Although patents are often filed at concept stage, they usually remain pending for a period of time – sometimes several years – before a patent is actually granted by the U.S Patent and Trademark Office (USPTO). Today, Apple has finally been granted the patent for the interface of its iconic iTunes Store, some eight years after the patent was initially filed.
The Patent Office today published patent 8,161,411, which refers to the “graphical user interface for browsing, searching, and presenting media items.” When the fruit company initially lodged the patent back in 2004, it was simply known as the iTunes Music Store, and although it was revolutionizing the digital music market along with the iPod range, the world had little idea just how much more – if you’ll excuse the pun – it had in store.
As we’ve come to expect from Tim Cook’s company, the patent covers vast elements of the graphical user interface, and although the patent’s abstract describes the user interface as “suitable for previewing or purchasing media items in an on-line manner,” there doesn’t appear to be a great deal of focus regarding the functionality of the Store – such as the unique way songs are purchased. One suspects such features are described in further detail in another, still-pending patent.
Since 2004’s patent was filed, the iTunes Store has seen a lot of changes. No longer is it simply focused on songs, audio books, podcasts, movies and TV shows for the vast iPod range, and post-iPhone, it is now just as focused on delivering the latest apps, games, books, and learning resources to the masses. Moreover, it’s not simply accessible through the iTunes desktop client anymore, since touch-based devices now also include an iTunes and App Store app, which enables users to source content on-the-fly.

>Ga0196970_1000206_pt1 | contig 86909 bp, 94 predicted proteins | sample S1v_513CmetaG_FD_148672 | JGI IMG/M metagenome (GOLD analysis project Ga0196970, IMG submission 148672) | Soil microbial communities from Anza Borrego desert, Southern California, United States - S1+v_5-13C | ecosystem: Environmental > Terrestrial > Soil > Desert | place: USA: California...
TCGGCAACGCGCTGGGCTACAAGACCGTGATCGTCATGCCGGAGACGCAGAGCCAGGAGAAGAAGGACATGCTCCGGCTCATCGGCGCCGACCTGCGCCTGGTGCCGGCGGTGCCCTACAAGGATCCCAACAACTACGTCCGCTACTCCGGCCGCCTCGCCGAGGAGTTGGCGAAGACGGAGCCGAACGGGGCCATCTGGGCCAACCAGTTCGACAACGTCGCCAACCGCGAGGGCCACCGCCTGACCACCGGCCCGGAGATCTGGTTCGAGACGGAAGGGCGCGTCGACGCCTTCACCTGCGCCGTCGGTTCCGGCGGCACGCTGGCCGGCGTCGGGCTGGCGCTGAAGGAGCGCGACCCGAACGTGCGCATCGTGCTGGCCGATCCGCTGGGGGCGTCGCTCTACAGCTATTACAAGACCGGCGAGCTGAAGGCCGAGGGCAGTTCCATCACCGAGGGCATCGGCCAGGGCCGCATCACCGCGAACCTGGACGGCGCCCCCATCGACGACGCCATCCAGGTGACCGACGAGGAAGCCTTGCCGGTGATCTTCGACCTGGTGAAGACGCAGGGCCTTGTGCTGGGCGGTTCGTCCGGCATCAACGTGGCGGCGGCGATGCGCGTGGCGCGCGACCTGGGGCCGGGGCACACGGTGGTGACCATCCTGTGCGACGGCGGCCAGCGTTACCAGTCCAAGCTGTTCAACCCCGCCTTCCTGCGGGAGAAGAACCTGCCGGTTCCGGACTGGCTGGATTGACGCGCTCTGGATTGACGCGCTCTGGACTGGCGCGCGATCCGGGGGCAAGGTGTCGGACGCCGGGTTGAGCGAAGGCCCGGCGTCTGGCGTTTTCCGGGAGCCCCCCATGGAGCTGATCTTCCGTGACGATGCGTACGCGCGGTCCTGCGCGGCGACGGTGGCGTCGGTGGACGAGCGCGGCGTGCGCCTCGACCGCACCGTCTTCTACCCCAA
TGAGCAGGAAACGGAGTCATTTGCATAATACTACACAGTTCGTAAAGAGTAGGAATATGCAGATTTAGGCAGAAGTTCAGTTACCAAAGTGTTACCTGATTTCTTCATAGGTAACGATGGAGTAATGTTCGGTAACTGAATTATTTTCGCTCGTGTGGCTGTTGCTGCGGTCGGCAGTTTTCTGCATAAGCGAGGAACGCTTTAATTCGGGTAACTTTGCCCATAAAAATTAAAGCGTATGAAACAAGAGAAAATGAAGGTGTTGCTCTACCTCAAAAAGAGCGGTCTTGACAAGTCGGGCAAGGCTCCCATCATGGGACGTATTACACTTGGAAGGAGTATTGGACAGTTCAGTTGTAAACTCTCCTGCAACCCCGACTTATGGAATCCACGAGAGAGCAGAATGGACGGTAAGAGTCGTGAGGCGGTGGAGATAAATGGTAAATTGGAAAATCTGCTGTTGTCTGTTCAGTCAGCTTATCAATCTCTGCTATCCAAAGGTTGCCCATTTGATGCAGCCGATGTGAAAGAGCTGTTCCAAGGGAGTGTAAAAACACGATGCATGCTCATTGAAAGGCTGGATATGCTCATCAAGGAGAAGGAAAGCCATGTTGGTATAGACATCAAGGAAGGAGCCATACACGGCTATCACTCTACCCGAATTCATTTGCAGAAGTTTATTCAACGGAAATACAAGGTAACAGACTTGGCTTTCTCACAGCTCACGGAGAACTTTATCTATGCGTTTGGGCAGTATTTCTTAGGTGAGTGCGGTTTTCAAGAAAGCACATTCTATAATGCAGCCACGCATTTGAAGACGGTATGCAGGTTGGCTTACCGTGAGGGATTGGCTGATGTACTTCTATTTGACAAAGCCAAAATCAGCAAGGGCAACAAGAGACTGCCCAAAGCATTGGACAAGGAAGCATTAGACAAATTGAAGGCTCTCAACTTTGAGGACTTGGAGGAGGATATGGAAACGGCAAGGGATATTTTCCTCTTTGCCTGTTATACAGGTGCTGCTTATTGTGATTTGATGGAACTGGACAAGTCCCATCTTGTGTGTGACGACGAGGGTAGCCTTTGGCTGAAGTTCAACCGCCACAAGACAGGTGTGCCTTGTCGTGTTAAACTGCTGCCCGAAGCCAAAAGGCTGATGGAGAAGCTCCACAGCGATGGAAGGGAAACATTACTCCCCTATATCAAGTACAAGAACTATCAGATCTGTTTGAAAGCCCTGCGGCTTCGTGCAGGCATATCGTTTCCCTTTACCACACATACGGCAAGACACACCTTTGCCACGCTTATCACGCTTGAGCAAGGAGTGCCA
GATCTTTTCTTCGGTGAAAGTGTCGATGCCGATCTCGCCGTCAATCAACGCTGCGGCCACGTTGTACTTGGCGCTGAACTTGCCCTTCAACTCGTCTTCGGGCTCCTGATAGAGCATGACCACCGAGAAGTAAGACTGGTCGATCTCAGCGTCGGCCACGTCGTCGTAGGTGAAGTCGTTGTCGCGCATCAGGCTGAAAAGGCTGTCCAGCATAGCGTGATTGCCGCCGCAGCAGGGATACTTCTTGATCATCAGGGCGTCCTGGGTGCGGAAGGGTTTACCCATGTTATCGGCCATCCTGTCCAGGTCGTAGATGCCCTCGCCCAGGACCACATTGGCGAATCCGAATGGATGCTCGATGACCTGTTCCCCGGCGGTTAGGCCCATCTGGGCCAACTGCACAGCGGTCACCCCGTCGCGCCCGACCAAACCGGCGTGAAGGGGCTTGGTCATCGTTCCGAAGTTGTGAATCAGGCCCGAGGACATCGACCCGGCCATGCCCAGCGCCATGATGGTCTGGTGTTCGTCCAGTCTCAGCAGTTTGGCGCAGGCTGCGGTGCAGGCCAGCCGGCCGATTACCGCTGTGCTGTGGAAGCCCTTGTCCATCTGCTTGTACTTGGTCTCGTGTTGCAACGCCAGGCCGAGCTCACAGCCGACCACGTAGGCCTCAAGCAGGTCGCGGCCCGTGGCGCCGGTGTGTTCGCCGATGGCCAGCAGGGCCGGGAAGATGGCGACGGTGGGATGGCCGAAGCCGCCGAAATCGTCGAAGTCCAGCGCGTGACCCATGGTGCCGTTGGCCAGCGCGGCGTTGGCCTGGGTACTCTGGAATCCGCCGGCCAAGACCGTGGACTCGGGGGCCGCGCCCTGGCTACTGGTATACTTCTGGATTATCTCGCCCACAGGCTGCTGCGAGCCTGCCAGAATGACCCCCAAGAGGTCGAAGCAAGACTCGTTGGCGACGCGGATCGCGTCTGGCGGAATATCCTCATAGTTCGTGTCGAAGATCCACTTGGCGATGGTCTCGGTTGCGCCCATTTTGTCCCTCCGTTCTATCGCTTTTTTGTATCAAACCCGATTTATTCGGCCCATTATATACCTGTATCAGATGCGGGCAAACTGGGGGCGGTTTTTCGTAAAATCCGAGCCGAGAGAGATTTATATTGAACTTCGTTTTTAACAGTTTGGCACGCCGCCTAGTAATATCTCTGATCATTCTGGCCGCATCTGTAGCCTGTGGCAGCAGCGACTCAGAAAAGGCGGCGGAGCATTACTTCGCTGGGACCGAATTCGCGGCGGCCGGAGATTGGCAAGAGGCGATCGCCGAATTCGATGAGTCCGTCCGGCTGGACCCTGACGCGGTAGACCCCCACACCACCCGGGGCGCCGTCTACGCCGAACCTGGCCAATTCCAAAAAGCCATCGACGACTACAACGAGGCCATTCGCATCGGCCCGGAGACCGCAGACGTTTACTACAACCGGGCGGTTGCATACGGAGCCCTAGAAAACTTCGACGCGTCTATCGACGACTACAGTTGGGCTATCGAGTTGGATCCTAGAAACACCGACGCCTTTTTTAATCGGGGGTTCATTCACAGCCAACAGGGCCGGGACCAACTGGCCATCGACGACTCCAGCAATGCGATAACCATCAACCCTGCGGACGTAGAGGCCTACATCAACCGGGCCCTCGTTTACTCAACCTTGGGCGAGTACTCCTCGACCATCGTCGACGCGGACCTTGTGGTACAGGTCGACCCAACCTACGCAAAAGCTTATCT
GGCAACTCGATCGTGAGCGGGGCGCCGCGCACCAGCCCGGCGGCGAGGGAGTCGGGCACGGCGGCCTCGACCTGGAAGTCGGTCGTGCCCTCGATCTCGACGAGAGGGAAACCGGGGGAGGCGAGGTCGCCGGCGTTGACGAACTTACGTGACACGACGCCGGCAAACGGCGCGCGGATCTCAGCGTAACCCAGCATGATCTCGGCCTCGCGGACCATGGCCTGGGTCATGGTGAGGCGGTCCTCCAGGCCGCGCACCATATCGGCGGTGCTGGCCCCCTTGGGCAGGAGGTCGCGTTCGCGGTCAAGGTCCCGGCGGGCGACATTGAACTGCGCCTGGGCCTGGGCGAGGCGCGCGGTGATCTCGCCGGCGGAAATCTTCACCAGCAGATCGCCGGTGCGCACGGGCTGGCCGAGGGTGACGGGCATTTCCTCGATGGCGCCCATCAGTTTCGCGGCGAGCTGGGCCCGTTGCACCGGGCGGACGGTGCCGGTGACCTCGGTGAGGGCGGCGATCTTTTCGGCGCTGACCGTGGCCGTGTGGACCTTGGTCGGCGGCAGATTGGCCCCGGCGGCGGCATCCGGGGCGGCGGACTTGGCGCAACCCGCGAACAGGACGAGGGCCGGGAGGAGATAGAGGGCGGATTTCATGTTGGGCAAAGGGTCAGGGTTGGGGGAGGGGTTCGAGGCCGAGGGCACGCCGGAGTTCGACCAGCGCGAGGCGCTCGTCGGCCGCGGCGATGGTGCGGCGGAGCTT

If anything, the desktop version of the iTunes is slipping towards relative redundancy, and this patent just serves as a reminder of how far Apple has progressed digitally in the past 10 or so years. Still, the Cupertino-based company hasn’t forgotten about its roots, and rumor has it that plans are in place to revamp iTunes and App Stores, possibly sometime this year. The move, which could coincide with the release of Mountain Lion, is thought to offer a more captivating and engaging user experience.